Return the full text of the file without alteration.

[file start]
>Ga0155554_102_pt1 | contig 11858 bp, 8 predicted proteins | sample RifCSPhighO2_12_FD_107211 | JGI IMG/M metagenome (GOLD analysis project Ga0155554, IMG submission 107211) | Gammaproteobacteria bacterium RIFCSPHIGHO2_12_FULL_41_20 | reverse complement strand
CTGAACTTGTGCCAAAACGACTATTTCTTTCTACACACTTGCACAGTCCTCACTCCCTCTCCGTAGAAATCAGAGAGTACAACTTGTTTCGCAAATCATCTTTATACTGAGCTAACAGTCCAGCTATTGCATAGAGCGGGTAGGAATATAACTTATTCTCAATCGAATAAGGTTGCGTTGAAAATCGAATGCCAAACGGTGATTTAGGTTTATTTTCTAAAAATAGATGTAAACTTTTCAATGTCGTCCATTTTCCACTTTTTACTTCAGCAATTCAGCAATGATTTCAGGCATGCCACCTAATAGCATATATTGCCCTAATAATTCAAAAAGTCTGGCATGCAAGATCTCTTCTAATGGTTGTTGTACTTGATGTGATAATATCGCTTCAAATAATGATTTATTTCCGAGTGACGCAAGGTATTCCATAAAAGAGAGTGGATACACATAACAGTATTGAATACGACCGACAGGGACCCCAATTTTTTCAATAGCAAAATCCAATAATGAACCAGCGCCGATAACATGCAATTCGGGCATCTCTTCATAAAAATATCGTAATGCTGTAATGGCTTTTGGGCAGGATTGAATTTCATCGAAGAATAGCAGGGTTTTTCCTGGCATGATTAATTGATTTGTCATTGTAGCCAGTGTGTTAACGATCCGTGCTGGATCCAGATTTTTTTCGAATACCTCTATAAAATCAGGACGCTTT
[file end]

>Ga0155554_102_pt1 | contig 11858 bp, 8 predicted proteins | sample RifCSPhighO2_12_FD_107211 | JGI IMG/M metagenome (GOLD analysis project Ga0155554, IMG submission 107211) | Gammaproteobacteria bacterium RIFCSPHIGHO2_12_FULL_41_20 | reverse complement strand
CTGAACTTGTGCCAAAACGACTATTTCTTTCTACACACTTGCACAGTCCTCACTCCCTCTCCGTAGAAATCAGAGAGTACAACTTGTTTCGCAAATCATCTTTATACTGAGCTAACAGTCCAGCTATTGCATAGAGCGGGTAGGAATATAACTTATTCTCAATCGAATAAGGTTGCGTTGAAAATCGAATGCCAAACGGTGATTTAGGTTTATTTTCTAAAAATAGATGTAAACTTTTCAATGTCGTCCATTTTCCACTTTTTACTTCAGCAATTCAGCAATGATTTCAGGCATGCCACCTAATAGCATATATTGCCCTAATAATTCAAAAAGTCTGGCATGCAAGATCTCTTCTAATGGTTGTTGTACTTGATGTGATAATATCGCTTCAAATAATGATTTATTTCCGAGTGACGCAAGGTATTCCATAAAAGAGAGTGGATACACATAACAGTATTGAATACGACCGACAGGGACCCCAATTTTTTCAATAGCAAAATCCAATAATGAACCAGCGCCGATAACATGCAATTCGGGCATCTCTTCATAAAAATATCGTAATGCTGTAATGGCTTTTGGGCAGGATTGAATTTCATCGAAGAATAGCAGGGTTTTTCCTGGCATGATTAATTGATTTGTCATTGTAGCCAGTGTGTTAACGATCCGTGCTGGATCCAGATTTTTTTCGAATACCTCTATAAAATCAGGACGCTTT